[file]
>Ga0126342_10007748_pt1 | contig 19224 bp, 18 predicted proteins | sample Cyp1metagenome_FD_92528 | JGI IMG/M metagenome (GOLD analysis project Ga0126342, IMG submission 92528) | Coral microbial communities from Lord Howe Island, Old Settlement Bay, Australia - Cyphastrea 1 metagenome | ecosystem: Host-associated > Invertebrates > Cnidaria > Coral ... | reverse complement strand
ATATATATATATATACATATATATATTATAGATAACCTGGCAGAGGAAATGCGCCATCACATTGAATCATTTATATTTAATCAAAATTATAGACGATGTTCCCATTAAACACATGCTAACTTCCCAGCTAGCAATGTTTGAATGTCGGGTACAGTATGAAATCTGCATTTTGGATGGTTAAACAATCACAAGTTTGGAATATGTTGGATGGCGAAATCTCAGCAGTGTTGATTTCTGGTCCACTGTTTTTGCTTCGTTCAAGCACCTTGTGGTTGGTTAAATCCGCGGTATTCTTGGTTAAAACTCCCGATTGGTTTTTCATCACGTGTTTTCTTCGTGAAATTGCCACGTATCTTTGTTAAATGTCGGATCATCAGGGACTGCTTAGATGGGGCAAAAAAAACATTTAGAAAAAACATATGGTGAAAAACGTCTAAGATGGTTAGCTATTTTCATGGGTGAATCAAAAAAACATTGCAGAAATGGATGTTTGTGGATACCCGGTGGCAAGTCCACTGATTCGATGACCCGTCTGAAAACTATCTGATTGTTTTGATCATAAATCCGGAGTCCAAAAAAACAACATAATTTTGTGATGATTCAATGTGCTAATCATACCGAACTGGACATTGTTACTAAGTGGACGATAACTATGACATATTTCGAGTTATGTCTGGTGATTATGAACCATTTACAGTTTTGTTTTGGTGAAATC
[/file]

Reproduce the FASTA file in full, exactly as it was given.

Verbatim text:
>Ga0126342_10007748_pt1 | contig 19224 bp, 18 predicted proteins | sample Cyp1metagenome_FD_92528 | JGI IMG/M metagenome (GOLD analysis project Ga0126342, IMG submission 92528) | Coral microbial communities from Lord Howe Island, Old Settlement Bay, Australia - Cyphastrea 1 metagenome | ecosystem: Host-associated > Invertebrates > Cnidaria > Coral ... | reverse complement strand
ATATATATATATATACATATATATATTATAGATAACCTGGCAGAGGAAATGCGCCATCACATTGAATCATTTATATTTAATCAAAATTATAGACGATGTTCCCATTAAACACATGCTAACTTCCCAGCTAGCAATGTTTGAATGTCGGGTACAGTATGAAATCTGCATTTTGGATGGTTAAACAATCACAAGTTTGGAATATGTTGGATGGCGAAATCTCAGCAGTGTTGATTTCTGGTCCACTGTTTTTGCTTCGTTCAAGCACCTTGTGGTTGGTTAAATCCGCGGTATTCTTGGTTAAAACTCCCGATTGGTTTTTCATCACGTGTTTTCTTCGTGAAATTGCCACGTATCTTTGTTAAATGTCGGATCATCAGGGACTGCTTAGATGGGGCAAAAAAAACATTTAGAAAAAACATATGGTGAAAAACGTCTAAGATGGTTAGCTATTTTCATGGGTGAATCAAAAAAACATTGCAGAAATGGATGTTTGTGGATACCCGGTGGCAAGTCCACTGATTCGATGACCCGTCTGAAAACTATCTGATTGTTTTGATCATAAATCCGGAGTCCAAAAAAACAACATAATTTTGTGATGATTCAATGTGCTAATCATACCGAACTGGACATTGTTACTAAGTGGACGATAACTATGACATATTTCGAGTTATGTCTGGTGATTATGAACCATTTACAGTTTTGTTTTGGTGAAATC